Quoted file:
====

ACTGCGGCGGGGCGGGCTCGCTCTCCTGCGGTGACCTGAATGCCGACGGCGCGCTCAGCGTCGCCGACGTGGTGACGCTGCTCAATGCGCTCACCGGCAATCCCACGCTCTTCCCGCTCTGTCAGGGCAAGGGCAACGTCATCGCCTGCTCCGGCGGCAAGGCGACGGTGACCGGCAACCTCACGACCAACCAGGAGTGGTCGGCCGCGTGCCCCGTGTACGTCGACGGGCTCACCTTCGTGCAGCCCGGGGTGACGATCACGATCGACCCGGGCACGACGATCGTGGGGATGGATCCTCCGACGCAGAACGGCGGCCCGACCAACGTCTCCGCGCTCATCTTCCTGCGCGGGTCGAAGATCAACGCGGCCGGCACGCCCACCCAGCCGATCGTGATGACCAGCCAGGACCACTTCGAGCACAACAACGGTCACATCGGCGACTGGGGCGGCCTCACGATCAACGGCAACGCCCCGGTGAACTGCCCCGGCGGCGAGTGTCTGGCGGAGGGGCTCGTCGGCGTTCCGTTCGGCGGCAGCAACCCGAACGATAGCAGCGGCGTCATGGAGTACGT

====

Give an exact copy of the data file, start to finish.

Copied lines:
ACTGCGGCGGGGCGGGCTCGCTCTCCTGCGGTGACCTGAATGCCGACGGCGCGCTCAGCGTCGCCGACGTGGTGACGCTGCTCAATGCGCTCACCGGCAATCCCACGCTCTTCCCGCTCTGTCAGGGCAAGGGCAACGTCATCGCCTGCTCCGGCGGCAAGGCGACGGTGACCGGCAACCTCACGACCAACCAGGAGTGGTCGGCCGCGTGCCCCGTGTACGTCGACGGGCTCACCTTCGTGCAGCCCGGGGTGACGATCACGATCGACCCGGGCACGACGATCGTGGGGATGGATCCTCCGACGCAGAACGGCGGCCCGACCAACGTCTCCGCGCTCATCTTCCTGCGCGGGTCGAAGATCAACGCGGCCGGCACGCCCACCCAGCCGATCGTGATGACCAGCCAGGACCACTTCGAGCACAACAACGGTCACATCGGCGACTGGGGCGGCCTCACGATCAACGGCAACGCCCCGGTGAACTGCCCCGGCGGCGAGTGTCTGGCGGAGGGGCTCGTCGGCGTTCCGTTCGGCGGCAGCAACCCGAACGATAGCAGCGGCGTCATGGAGTACGT